Jul 162019

Hellboy is just another movie with too many cooks in the kitchen although I’m not entirely sure even if Neil Marshall had full autonomy this would’ve been all that better of a movie anyway.




Genre(s): Horror, Fantasy, Action
Lionsgate | R – 121 min. – $44.95 | July 23, 2019

Date Published: 07/16/2019 | Author: The Movieman

Directed by: Neil Marshall
Writer(s): Mike Mignola (comic book); Andrew Cosby (screenplay)
Cast: David Harbour, Milla Jovovich, Ian McShane, Sasha Lane, Daniel Dae Kim, Thomas Haden Church

Features: Featurettes, Deleted Scenes, Pre-Visualizations
Slip Cover: Yes
Digital Copy: Yes
Formats Included: 4K, Blu-ray
Number of Discs: 2

Audio (4K/BD): English (Dolby Atmos), French (Dolby Digital 5.1), Spanish (Dolby Digital 5.1)
Video (4K): 2160p/Widescreen 2.39
Video (BD): 1080p/Widescreen 2.39
Dynamic Range: HDR10, Dolby Vision
Subtitles: English SDH, French, Spanish
Codecs: HEVC / H.265 (4K), MPEG-4 AVC (BD)
Region(s): A, B, C

Lionsgate provided me with a free copy of the Blu-ray I reviewed in this Blog Post.
The opinions I share are my own.

THE MOVIE — 1.5/5

Plot Synopsis: The story finds Hellboy (DAVID HARBOUR), working with the Bureau for Paranormal Research and Defense (B.P.R.D.) headed by his father, Professor Broom (IAN MCSHANE). Their latest assignment finds them on the trail of evil forces attempting to re-assemble ancient sorceress Nimue aka The Blood Queen (MILLA JOVOVICH) who was dismembered and body parts placed all over the world by King Arthur and Merlin. If she is put back together, all sorts of wretched evil will be placed on the world in the form of a deadly plague. Along the way, Hellboy joins forces with a psychic/telepath named Alice (SASHA LANE) and British paranormal agent Major Ben Daimio (DANIEL DAE KIM).

Review: Thanks to the Marvel Cinematic Universe, every other studio has attempted to develop their own comic book inspired Universe, the biggest of course was Warner Brother’s DC which was met with much disappointment, even I personally liked those movies… for the most part. Lionsgate decided to re-launch the Hellboy property where the first two movies were met with modest success, though not enough for a single studio to keep it (Sony released the first, Universal the second). So, now we get Hellboy 2019, a movie with plenty of rumored behind-the-scenes turmoil however the while the final product was poor, can’t say even a smoothly run production would’ve made for that much better of a movie.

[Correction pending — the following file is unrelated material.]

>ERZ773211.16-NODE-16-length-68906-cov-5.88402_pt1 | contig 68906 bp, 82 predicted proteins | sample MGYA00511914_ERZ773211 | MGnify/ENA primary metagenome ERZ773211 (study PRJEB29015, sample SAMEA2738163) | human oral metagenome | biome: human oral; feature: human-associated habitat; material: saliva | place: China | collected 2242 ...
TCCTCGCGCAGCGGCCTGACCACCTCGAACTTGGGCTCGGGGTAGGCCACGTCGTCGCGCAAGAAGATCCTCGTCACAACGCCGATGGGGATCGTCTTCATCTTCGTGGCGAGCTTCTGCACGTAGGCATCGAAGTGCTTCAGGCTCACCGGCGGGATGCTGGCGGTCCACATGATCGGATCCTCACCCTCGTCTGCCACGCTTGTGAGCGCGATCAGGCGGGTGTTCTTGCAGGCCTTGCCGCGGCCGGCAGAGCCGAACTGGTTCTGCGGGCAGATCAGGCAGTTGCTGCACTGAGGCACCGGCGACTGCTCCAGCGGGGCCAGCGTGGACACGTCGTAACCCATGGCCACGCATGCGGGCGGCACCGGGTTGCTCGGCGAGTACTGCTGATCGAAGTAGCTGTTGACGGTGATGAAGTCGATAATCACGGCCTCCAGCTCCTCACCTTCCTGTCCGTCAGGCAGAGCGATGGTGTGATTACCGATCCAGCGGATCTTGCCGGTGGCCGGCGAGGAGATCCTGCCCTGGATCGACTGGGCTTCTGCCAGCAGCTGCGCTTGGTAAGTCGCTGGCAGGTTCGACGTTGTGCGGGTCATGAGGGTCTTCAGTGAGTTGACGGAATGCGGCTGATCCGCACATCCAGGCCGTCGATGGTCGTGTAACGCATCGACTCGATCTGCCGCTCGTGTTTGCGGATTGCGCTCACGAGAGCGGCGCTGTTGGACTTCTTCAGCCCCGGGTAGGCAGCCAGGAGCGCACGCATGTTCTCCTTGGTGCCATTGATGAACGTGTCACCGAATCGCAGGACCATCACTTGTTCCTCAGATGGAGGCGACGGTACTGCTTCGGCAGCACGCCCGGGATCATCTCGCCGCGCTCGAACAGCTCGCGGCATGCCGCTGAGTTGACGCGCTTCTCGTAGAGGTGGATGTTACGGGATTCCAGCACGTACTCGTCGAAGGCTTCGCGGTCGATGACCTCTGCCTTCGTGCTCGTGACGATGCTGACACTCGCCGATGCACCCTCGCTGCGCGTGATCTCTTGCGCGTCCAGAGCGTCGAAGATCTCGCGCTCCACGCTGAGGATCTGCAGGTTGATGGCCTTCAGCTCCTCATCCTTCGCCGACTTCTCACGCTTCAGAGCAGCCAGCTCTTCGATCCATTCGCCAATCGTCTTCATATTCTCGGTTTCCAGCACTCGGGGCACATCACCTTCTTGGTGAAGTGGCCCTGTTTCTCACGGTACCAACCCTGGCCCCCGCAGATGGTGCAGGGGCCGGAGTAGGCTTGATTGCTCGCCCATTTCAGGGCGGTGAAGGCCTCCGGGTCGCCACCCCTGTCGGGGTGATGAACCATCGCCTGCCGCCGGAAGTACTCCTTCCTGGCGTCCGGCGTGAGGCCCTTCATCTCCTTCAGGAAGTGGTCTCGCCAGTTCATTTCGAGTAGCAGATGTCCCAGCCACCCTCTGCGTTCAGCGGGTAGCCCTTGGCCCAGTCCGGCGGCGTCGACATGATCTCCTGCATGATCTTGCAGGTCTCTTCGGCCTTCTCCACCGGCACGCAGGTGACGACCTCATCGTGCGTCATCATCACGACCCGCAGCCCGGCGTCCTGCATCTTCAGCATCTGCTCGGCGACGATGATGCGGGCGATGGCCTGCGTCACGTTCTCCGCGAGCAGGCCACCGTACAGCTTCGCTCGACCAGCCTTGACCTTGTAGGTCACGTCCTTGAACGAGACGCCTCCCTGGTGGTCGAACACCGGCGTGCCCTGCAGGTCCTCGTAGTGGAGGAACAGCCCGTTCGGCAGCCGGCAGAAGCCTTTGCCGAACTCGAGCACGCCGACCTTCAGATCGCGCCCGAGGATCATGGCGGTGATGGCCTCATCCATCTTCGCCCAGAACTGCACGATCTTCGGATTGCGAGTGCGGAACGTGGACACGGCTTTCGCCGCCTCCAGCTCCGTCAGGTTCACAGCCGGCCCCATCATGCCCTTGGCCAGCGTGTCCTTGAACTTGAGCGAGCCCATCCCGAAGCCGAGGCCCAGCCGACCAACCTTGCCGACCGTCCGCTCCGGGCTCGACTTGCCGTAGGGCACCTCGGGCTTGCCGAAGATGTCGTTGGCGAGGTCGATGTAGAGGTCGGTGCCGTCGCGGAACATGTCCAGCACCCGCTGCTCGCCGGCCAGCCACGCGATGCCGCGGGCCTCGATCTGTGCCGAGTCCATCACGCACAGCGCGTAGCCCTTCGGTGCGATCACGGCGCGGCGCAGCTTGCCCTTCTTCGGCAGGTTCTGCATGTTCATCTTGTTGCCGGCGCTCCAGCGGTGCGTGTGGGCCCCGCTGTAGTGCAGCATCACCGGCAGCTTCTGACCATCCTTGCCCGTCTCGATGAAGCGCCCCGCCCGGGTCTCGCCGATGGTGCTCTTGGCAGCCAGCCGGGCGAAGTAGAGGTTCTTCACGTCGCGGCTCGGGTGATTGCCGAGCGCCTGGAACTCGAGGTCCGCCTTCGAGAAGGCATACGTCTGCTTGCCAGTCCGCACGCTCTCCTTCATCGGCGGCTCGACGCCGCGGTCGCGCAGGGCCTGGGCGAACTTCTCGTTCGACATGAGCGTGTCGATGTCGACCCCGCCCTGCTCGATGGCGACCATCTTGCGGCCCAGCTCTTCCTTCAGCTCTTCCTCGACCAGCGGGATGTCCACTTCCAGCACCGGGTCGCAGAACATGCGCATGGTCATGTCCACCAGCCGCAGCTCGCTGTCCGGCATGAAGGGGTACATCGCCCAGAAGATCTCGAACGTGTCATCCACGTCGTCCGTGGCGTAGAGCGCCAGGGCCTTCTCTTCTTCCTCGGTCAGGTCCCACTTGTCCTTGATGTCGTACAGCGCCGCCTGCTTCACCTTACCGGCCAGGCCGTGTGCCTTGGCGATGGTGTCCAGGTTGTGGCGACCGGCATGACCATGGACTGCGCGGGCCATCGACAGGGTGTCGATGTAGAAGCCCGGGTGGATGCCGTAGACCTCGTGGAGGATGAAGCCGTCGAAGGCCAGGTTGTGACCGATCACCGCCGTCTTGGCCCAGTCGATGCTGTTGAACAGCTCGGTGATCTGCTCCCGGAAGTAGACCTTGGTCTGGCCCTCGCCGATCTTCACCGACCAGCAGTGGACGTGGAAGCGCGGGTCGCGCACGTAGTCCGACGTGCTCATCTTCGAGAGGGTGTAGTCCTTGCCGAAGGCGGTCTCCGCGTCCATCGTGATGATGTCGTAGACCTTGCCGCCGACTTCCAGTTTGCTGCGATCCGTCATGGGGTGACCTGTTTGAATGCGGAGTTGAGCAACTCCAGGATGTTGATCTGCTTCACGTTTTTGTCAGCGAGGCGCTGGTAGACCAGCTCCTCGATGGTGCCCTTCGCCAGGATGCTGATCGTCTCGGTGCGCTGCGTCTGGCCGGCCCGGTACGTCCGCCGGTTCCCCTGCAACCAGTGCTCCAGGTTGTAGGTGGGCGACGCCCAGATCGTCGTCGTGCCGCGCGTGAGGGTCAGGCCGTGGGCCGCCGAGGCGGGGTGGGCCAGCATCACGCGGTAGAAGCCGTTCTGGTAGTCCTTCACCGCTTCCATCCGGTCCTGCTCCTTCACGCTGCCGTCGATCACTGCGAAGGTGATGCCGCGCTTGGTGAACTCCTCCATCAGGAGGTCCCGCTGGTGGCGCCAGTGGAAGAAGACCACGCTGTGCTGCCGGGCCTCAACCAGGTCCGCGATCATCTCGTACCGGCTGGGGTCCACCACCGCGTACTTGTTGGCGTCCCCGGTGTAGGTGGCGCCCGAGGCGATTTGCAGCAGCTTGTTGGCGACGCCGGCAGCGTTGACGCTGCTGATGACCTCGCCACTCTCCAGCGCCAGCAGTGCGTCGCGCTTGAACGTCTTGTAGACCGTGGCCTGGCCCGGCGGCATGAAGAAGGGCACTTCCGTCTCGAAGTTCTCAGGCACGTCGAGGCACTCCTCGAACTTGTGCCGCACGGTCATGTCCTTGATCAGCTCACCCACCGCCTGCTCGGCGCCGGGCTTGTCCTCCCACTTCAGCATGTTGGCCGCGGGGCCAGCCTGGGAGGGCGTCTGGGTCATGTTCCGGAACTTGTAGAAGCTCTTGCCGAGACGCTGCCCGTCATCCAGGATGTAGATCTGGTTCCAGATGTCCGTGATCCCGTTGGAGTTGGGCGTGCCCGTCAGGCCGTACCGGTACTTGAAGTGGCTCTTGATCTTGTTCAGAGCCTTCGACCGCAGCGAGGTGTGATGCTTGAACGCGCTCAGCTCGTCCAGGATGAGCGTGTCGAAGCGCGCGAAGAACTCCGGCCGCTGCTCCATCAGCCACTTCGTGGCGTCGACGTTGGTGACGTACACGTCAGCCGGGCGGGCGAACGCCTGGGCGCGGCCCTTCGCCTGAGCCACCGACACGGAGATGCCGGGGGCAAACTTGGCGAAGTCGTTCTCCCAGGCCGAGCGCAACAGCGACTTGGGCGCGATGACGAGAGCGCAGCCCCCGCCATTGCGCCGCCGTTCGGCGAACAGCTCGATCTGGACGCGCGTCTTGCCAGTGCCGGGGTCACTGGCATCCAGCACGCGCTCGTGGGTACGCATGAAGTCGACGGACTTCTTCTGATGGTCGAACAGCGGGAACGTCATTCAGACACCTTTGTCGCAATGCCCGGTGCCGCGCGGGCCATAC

It’s been a while since I last watched either of Guillermo Del Toro’s Hellboy movies but remember enjoying the first while finding the sequel to be at best lackluster. As I mentioned, with the rash of superhero movies, it’s probably not a big surprise Hellboy would get another look yet still, even by Hollywood standards, felt unnecessary. I went into this version with fairly low expectations and can say, those were pretty well met. My first impression was the movie was just downright dull, with zero energy and utterly soulless. Not once I could see why this movie needed to exist, but beyond that, didn’t hold very much entertainment value.

The plot in and of itself was okay and the acting at least was serviceable, although star David Harbour, and it’s hard not to make the comparison, was not even remotely close to possessing the charisma that Ron Perlman brought to the role, something discernible despite being caked in make-up and prosthetics. Having said that, and I suppose if Perlman never played the part before, Harbour did a satisfactory enough job, going up against a poorly written script — Andrew Cosby (feature film debut but also created Syfy series, Eureka) is the solely credited writer, but there were plenty of other hands involved.